Trapped by Boston Blackie (1948)

66-67 mins | Drama | 13 May 1948

Full page view
HISTORY

This film marked former assistant director Seymour Friedman's first effort as a full-fledged director. George E. Stone made his last appearance as "The Runt" in the picture. For additional information about the "Boston Blackie" series, please consult the Series Index and See Entry for Meet Boston Blackie. ...

More Less

This film marked former assistant director Seymour Friedman's first effort as a full-fledged director. George E. Stone made his last appearance as "The Runt" in the picture. For additional information about the "Boston Blackie" series, please consult the Series Index and See Entry for Meet Boston Blackie.

Less

SOURCE CITATIONS
SOURCE
DATE
PAGE
Box Office
8 May 1948
---
Daily Variety
8 Jun 1948
p. 3
Hollywood Reporter
8 Jun 1948
p. 3
Motion Picture Herald Product Digest
24 Apr 1948
p. 4139
Motion Picture Herald Product Digest
1 May 1948
p. 4146
Variety
28 Apr 1948
p. 8
CAST
PRODUCTION CREDITS
NAME
PARENT COMPANY
PRODUCTION COMPANY
DISTRIBUTION COMPANY
NAME
CREDITED AS
CREDIT
DIRECTORS
Asst dir
PRODUCER
Rudolph C. Flothow
Prod
WRITERS
Charles Marion
Story
Story
PHOTOGRAPHY
Dir of photog
Cam op
Stills
ART DIRECTOR
Art dir
FILM EDITOR
Film ed
SET DECORATOR
Set dec
MUSIC
SOUND
MAKEUP
Hairstylist
PRODUCTION MISC
Scr supv
SOURCES
LITERARY
Based on the character created by Jack Boyle.
LITERARY SOURCE AUTHOR
DETAILS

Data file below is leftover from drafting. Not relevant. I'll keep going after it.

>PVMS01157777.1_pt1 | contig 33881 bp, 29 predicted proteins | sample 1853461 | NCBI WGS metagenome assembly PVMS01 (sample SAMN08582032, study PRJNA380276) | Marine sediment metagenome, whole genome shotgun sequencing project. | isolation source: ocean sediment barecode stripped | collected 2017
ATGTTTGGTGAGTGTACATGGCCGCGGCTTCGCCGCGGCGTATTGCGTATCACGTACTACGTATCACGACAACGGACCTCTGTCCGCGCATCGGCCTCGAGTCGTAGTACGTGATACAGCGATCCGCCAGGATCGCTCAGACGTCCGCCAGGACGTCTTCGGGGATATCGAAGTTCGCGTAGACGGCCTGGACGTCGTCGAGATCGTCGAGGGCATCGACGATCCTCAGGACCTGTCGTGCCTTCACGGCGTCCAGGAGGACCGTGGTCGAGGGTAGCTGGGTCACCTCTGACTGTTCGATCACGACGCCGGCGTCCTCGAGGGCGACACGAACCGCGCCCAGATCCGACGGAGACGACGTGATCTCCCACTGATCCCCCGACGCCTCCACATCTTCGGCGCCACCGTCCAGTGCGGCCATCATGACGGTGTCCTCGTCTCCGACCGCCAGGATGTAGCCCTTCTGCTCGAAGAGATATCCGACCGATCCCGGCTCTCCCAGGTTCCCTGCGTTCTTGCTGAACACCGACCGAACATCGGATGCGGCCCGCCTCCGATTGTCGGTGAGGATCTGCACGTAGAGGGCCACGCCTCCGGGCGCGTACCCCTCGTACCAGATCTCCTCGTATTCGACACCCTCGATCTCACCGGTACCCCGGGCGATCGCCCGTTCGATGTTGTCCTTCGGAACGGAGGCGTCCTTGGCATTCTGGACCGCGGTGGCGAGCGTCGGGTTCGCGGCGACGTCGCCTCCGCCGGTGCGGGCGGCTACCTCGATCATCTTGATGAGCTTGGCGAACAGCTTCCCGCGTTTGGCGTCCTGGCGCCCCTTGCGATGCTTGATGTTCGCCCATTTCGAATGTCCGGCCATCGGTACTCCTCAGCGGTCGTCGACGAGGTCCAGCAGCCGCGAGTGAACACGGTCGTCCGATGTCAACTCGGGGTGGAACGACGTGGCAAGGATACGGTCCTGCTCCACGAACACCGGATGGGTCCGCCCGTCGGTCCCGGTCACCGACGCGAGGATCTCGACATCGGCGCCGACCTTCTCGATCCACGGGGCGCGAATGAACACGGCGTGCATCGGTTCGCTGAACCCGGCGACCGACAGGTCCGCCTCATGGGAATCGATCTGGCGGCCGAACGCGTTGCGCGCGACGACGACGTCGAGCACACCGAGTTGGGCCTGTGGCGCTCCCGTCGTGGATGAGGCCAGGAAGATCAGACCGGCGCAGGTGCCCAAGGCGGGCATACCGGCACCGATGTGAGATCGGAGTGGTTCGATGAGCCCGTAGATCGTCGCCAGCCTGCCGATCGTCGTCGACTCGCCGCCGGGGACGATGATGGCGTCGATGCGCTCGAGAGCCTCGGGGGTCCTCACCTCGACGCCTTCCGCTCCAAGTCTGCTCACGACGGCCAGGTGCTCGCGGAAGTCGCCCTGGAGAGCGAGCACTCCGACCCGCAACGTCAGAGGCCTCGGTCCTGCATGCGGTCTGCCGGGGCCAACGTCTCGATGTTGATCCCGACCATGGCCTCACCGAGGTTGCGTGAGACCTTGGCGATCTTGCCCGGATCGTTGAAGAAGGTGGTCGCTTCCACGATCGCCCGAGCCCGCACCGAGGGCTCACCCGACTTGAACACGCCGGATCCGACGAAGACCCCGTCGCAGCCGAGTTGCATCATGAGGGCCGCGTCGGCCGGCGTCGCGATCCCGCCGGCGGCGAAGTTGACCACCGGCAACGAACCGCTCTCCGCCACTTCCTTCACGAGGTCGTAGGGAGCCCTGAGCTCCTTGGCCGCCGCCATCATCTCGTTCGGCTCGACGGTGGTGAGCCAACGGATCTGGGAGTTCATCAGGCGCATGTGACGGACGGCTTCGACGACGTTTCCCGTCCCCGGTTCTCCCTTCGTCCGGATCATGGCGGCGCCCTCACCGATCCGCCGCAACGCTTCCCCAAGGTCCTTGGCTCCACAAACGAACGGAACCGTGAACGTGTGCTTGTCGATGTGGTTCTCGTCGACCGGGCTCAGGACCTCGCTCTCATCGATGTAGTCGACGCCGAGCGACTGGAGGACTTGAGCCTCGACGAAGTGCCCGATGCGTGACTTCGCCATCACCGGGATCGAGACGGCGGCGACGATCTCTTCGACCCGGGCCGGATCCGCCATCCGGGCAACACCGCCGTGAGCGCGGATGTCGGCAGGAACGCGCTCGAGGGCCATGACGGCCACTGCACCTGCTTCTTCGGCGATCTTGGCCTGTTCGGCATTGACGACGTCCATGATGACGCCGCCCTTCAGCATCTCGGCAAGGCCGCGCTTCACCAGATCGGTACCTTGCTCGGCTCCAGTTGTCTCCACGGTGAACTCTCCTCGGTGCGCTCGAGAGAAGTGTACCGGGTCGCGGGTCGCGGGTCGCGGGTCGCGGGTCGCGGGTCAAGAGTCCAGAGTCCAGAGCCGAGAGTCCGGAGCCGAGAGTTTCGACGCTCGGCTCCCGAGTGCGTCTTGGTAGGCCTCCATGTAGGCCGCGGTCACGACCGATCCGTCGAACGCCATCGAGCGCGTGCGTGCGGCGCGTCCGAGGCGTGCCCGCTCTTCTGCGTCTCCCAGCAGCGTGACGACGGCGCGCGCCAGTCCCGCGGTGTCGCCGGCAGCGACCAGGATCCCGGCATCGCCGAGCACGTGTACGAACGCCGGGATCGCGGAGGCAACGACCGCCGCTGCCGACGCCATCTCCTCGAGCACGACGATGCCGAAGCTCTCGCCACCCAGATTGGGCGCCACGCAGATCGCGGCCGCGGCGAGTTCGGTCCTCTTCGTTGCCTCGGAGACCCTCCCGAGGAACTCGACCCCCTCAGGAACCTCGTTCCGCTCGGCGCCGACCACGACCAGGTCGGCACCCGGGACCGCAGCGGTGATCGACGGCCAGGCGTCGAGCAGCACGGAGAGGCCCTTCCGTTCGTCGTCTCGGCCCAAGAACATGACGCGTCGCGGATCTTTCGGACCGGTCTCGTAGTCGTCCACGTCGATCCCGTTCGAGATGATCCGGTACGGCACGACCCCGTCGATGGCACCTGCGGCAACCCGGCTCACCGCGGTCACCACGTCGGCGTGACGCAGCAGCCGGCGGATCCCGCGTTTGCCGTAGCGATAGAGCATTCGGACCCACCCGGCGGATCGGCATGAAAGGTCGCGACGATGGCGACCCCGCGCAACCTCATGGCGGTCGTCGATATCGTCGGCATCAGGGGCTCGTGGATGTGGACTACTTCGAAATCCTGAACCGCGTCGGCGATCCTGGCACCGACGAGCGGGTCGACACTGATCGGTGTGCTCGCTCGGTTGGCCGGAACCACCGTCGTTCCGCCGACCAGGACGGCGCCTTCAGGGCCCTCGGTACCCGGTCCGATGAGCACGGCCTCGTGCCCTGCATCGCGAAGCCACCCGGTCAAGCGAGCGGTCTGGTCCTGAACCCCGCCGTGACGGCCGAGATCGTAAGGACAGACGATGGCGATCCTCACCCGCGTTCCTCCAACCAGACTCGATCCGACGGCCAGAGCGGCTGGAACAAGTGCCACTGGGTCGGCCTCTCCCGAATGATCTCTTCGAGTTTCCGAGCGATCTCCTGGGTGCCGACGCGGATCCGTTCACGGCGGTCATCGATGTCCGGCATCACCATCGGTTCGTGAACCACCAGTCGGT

Series:
Release Date:
13 May 1948
Premiere Information:
New York opening: week of 20 Apr 1948
Production Date:
8 Dec--18 Dec 1947
Copyright Info
Claimant
Date
Copyright Number
Columbia Pictures Corp.
19 April 1948
LP1565
Physical Properties:
Sound
Western Electric Recording
Black and White
Duration(in mins):
66-67
Country:
United States
SYNOPSIS

When private detective Joe Kenyon loses his life in a freak automobile accident, his friend, Boston Blackie, a reformed jewel thief turned private detective, offers to help his wife Helen run her husband's detective business. As a favor to Helen, Blackie and his sidekick, The Runt, take Joe's place as a guard at a costume party given by socialite Mrs. Carter, the owner of a priceless pearl necklace. Disguised as mystics, Blackie and Runt are escorted to the party by Mrs. Carter's niece, Doris Bradley. There they meet Igor Borio, Mrs. Carter's ballet instructor, and Joan Howell, Doris' neighbor, who is enthralled by the dashing Borio. While performing her ballet debut with her instructor, Mrs. Carter pirouettes, sending her pearls flying to the floor. Borio retrieves the necklace, and later, after the dance, Mrs. Carter discovers that the pearls are imitations. Inspector Farraday and Sgt. Matthews of the police department are summoned, and when Blackie finds that someone stuffed the real pearls into his pocket, he drops the necklace into a vase. After they are recognized by Farraday, Blackie and Runt flee, and in the commotion, someone slips the pearls out of the vase. Upon discovering Blackie's link to Kenyon, Farraday questions Helen and informs her that someone had tampered with her late husband's car. To elude the police, Blackie and Runt disguise themselves as Doris' elderly parents and return to her apartment. Soon after, Joan arrives, and when Blackie finds the necklace concealed in the pocket of her fur coat, she claims that she borrowed the coat from Sandra Doray, Borio's assistant. Suspecting that Borio switched the pearls during the dance, ...

More Less